Helvellyn Youth Hostel is a suitable venue for a large group. Julie has Lots of Friends, and we were all satisfactorily housed in the hostel's many rooms. Andrew hit the jackpot though - his minor nocturnal nasal murmurs having gained sufficient legend to warrant him a rare single room, whilst the rest of us were billeted in groups of 2, 4 or 6.
Breakfast was sufficient, if dull and tasteless (apart from the baked beans) and singularly lacking in bacon. This is the downside of manned hostels as opposed to 'RentaHostel', where the pleasures of self-catering can be an indulgence.
Julie had planned a walk - distributed to all by email - but an injury prevented her attendance on her own birthday walk!
So we milled about for a while...
It was probably a good idea for the 54 of us to set off in small groups, as you can possibly detect potential pace discrepancies from the above image.
Rain had been forecast, but it started fine, if cloudy, and we drifted off towards Glenridding Common and a selection of routes up Helvellyn. The view back down the valley was fairly benign.
As we climbed up towards Whiteside Bank the switchback track slowly rose above the snow line and sported chilly views across to Helvellyn, whose summit remained obdurately in cloud.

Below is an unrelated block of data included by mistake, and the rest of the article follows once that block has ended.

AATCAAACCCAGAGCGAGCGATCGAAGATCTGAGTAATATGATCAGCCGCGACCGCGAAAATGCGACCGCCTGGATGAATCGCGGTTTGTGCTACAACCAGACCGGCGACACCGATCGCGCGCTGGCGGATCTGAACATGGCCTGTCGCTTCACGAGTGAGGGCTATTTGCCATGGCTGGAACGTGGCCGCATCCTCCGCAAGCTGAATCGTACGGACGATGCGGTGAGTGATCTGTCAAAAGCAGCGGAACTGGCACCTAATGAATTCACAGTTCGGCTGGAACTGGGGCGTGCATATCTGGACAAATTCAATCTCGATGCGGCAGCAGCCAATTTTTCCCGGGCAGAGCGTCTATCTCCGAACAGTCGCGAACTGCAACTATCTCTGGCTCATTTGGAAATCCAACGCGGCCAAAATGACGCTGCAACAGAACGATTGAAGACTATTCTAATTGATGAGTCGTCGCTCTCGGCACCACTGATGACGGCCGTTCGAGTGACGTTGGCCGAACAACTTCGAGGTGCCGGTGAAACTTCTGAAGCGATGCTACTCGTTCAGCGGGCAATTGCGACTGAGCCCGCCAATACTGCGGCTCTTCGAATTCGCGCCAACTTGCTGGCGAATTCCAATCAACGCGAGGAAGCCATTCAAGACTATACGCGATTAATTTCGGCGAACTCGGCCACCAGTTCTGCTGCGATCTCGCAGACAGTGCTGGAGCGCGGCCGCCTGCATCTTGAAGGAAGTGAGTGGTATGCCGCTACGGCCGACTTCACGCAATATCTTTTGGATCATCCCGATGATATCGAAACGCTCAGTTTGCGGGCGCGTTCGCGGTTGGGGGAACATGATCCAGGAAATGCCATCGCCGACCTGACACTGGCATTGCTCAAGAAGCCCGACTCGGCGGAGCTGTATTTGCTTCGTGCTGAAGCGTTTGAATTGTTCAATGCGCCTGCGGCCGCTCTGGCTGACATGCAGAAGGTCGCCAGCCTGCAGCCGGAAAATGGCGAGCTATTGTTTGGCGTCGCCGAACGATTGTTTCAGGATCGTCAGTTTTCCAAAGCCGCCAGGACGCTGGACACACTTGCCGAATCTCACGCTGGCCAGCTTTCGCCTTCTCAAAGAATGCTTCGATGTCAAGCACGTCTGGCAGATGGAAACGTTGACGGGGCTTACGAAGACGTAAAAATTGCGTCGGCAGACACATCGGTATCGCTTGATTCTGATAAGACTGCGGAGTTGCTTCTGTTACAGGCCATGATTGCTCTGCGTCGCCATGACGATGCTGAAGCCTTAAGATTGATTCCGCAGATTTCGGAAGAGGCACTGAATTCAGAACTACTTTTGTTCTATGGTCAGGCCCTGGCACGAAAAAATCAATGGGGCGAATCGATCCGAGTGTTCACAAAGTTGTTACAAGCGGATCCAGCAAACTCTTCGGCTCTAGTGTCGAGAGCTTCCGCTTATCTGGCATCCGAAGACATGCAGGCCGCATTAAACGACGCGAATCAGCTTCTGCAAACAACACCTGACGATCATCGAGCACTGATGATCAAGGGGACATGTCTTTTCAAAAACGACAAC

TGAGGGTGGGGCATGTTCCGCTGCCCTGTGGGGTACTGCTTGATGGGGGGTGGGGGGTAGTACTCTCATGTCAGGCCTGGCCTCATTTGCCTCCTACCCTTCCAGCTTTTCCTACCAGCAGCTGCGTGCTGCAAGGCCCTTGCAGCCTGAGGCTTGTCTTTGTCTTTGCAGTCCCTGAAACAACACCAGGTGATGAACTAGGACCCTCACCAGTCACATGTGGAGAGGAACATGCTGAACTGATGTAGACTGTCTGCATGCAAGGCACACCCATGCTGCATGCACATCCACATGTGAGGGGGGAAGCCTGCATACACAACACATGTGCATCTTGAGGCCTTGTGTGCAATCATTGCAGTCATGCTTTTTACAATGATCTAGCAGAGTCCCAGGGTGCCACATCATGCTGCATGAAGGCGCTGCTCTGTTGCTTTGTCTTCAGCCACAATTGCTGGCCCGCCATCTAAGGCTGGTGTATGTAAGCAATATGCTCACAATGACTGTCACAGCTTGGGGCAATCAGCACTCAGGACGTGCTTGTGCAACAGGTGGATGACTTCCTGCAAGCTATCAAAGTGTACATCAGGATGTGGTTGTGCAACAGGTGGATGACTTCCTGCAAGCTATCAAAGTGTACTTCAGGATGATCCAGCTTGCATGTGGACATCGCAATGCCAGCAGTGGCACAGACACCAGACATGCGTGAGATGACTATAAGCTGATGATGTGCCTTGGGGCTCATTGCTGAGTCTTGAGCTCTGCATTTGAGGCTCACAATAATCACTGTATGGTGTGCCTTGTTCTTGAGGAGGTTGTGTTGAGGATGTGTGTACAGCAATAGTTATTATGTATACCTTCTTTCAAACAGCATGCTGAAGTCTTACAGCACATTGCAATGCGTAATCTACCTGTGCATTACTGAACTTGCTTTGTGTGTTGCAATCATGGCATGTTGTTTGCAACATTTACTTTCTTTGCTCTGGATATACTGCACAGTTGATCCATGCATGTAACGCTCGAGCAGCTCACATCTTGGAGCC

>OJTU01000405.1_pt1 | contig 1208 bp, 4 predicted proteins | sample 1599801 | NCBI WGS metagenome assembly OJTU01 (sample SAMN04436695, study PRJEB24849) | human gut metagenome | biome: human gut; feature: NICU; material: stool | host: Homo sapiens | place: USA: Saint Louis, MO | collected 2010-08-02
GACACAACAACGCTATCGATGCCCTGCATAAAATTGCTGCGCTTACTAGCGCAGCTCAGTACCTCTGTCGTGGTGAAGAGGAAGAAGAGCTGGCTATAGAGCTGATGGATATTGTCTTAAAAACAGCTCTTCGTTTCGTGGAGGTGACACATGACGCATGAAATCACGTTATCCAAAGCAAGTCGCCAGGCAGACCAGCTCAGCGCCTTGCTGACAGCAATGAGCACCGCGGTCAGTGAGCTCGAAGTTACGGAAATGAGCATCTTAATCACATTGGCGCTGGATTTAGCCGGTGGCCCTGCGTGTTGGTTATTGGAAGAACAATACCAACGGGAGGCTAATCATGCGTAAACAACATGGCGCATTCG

Approaching the 830 metre col the weather looked ominous, but here it was calm and sunny, so we lingered a while with Pam and Paul, whilst Andrew insisted he was not fit enough for Helvellyn and would return via Raise and Sticks Pass or beyond.
The four of us, Sue, Pam, Paul and me, continued on up to the summit via the easy Lower Man ridge, on which we met Graham and Tove, with crampon clad Dave and GS in tow, having shed Keith and Carol, who had not fancied the steepness of their Swirral Edge route.
No one else was wearing crampons today; the snow was very soft and in places quite slushy. Arriving at the summit at midday, after our leisurely 2½ hour stroll, it was a bit breezy. In fact, on the way up Pam (2nd from right below) had been blown over, to be saved by Sue's walking pole, which had now assumed the shape of a banana.
There were four people striding towards the summit from the opposite direction, so Sue's picture is of Chris, Alys, Johnny, Rupert, Paul, Pam and me. The Ghosts of Helvellyn were pottering about nearby.
By now it was somewhat inclement, so cameras were stashed for the rest of the day. The four of us battled on over Nethermost Pike and Dollywaggon Pike in pretty grim conditions, to descend to just above Grizedale Tarn by 1pm. Lunch time. Weird Darren, had he been here, may have produced a stove. We had convenient flasks. "Shall we shelter?" I asked. "Oooh, that would be good" came the reply, in unison. So we lunched 'indoors' in the calm and warmth, with sleety rain lashing down outside, of a rarely used little blue shelter I carry for such occasions.
After 20 minutes or so the condensation within the shelter produces its own showery microclimate, but those minutes are really valuable, so it was a refreshed and fortified quartet who set off down Grizedale for the long walk back to the hostel.
The weather did improve as we descended, but the rain persisted and actually worsened after we arrived back at base at 4pm.
Here's our (well, Julie's planned route which only the four of us out of her 54 guests managed to complete!) route - 18km, 1100 metres ascent, taking us around 6½ hours, including over 30 minutes of breaks, on not the easiest of days.